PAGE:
Beijing and Washington have been locked in a trade war for a year, having slapped tariffs of up to 25 per cent on imports of each other’s products. The US is holding public hearings on a list of Chinese products – largely consumer and electronic goods – worth about US$300 billion, on which it would impose new tariffs if trade tensions escalate further.

In a briefing call on Monday, a senior US administration official, who spoke on condition of anonymity, said that the leaders’ meeting would aim to rebalance economic relations and move towards a deal for a trade war truce that was enforceable.

“The purpose of the discussion is to rebalance the economic relations in a way that protects US economic prosperity, workers, and of course that also means the kinds of structural changes that would need to take place to protect intellectual property,” the official said.

The official said Trump was “comfortable with any outcome” of the meeting with Xi because the US was in a strong position.

A US industry source said Beijing was cautious about the outcome of the meeting, which could set the tone for future trade talks. There were also still huge gaps on some key issues, which led to the collapse of the previous trade talks, the source said.Observers warned that even though a truce in the trade war might be within reach, the two countries’ confrontation over technology would intensify. On Friday, the US added five Chinese supercomputer technology firms to its export control “entity list”, following its ban on US firms supplying Chinese telecoms equipment maker Huawei.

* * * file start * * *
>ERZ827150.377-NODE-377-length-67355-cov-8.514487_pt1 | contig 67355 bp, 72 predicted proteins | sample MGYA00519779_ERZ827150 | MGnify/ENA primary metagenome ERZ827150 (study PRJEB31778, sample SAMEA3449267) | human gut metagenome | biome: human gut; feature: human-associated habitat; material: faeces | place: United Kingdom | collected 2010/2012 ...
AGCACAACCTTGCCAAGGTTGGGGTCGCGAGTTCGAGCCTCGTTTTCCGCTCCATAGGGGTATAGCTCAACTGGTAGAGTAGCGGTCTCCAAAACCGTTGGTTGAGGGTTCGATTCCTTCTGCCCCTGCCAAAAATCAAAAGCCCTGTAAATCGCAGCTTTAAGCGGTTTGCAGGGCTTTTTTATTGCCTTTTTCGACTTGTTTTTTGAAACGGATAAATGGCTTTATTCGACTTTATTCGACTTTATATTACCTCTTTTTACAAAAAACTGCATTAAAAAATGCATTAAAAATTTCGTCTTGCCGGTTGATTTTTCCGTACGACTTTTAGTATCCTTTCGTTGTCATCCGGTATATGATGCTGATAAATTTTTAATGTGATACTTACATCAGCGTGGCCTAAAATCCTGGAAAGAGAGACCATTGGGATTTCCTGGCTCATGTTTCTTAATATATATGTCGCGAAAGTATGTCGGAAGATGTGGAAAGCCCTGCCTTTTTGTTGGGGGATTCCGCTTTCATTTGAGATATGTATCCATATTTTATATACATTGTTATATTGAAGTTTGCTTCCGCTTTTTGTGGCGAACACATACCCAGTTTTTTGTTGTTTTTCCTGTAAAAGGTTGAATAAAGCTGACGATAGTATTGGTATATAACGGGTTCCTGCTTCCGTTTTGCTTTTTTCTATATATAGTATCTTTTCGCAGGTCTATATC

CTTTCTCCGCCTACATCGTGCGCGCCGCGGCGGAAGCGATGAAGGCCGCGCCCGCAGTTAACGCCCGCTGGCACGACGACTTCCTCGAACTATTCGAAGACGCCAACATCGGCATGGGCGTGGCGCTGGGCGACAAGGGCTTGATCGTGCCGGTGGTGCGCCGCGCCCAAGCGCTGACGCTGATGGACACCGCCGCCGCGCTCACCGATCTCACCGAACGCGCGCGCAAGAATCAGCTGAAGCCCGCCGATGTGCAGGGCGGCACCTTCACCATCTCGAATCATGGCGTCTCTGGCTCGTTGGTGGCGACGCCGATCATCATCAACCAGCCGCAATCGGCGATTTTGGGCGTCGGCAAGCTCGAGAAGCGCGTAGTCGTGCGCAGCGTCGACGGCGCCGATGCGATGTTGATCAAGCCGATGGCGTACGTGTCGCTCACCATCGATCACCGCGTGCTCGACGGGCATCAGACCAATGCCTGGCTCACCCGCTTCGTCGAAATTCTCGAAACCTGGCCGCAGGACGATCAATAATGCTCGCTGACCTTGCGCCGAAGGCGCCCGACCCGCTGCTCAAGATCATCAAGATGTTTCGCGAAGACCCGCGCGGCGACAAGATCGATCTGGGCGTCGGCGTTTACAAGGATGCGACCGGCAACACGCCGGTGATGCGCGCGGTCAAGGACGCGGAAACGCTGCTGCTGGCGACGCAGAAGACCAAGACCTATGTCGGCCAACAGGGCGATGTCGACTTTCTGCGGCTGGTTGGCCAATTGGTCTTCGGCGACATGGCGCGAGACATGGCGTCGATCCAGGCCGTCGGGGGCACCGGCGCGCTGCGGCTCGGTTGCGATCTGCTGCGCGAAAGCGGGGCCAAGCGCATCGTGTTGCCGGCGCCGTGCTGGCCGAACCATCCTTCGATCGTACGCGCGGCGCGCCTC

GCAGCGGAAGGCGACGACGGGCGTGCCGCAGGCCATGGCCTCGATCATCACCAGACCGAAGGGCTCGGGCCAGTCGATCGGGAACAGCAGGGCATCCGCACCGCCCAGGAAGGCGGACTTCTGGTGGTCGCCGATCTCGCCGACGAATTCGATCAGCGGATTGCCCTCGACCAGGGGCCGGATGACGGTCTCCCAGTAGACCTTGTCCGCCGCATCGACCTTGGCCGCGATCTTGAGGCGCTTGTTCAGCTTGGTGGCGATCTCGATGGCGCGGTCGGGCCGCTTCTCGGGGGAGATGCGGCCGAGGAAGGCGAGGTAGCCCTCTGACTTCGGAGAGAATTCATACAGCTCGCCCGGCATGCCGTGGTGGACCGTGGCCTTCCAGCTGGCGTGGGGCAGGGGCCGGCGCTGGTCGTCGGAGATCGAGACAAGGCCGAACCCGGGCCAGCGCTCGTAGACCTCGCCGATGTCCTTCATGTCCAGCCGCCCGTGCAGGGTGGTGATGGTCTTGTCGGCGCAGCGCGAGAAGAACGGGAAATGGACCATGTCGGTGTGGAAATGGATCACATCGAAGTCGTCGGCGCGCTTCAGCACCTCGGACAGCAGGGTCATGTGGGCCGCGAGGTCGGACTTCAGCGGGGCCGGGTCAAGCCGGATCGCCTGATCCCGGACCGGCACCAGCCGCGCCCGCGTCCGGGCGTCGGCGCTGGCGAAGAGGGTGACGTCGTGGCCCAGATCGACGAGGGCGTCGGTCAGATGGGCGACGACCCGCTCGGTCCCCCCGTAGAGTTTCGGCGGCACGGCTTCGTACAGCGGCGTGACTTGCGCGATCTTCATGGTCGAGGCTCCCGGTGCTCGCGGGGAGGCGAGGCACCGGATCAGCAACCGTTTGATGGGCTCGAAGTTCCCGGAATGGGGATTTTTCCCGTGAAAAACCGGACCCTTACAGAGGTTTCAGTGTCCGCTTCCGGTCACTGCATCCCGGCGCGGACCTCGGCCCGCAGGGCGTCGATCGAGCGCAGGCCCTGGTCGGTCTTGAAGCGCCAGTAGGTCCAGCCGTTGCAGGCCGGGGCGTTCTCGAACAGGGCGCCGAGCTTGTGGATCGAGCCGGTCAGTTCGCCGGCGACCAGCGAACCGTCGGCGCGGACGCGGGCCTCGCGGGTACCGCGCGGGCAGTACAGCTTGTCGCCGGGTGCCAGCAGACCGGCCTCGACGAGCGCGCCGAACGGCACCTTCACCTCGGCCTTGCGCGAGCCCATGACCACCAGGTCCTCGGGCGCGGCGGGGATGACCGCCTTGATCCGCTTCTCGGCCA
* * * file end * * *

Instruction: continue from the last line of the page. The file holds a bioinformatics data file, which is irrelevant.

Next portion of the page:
“The Xi-Trump meeting is more of a symbolic gesture than substantial and it’s unrealistic to expect top leaders to iron out details of any concrete results. Its significance largely lies in the fact that both sides agree to resolve their disputes through negotiations and are willing to show some flexibility to accommodate each other’s concerns,” Huang said.

But he added that both Xi and Trump were under enormous domestic political pressure and could not afford to look weak in the trade war.

While Trump has launched his re-election campaign amid bipartisan consensus over his confrontational approach on China, Beijing has resorted to nationalism in the midst of the deteriorating ties with the US and Europe and a deepening economic slowdown.Vice-minister for commerce Wang Shouwen, another key member of China’s trade negotiation team, said on Monday that both countries would need to compromise if they were to reach a trade deal.

Wang repeated that both sides should negotiate on the basis of equality, respect each other’s sovereignty and World Trade Organisation rules, and benefit both sides.

Assistant foreign minister Zhang Jun also said on Monday that Beijing would seek a united front against protectionism at the G20, in a veiled swipe against Trump’s isolationist “America first” agenda.

Additional reporting by Owen Churchill

For more on this story and video go to: https://www.scmp.com/news/china/diplomacy/article/3015923/china-us-agree-resume-trade-talks-phone-call-ahead-xi-trump?utm_source=mailchimp&utm_medium=email&utm_content=190625&utm_campaign=GME-O-enlz-TradeWar&MCUID=8d9bd0120f&MCCampaignID=ffefefdcd9&MCAccountID=7b1e9e7f8075914aba9cff17f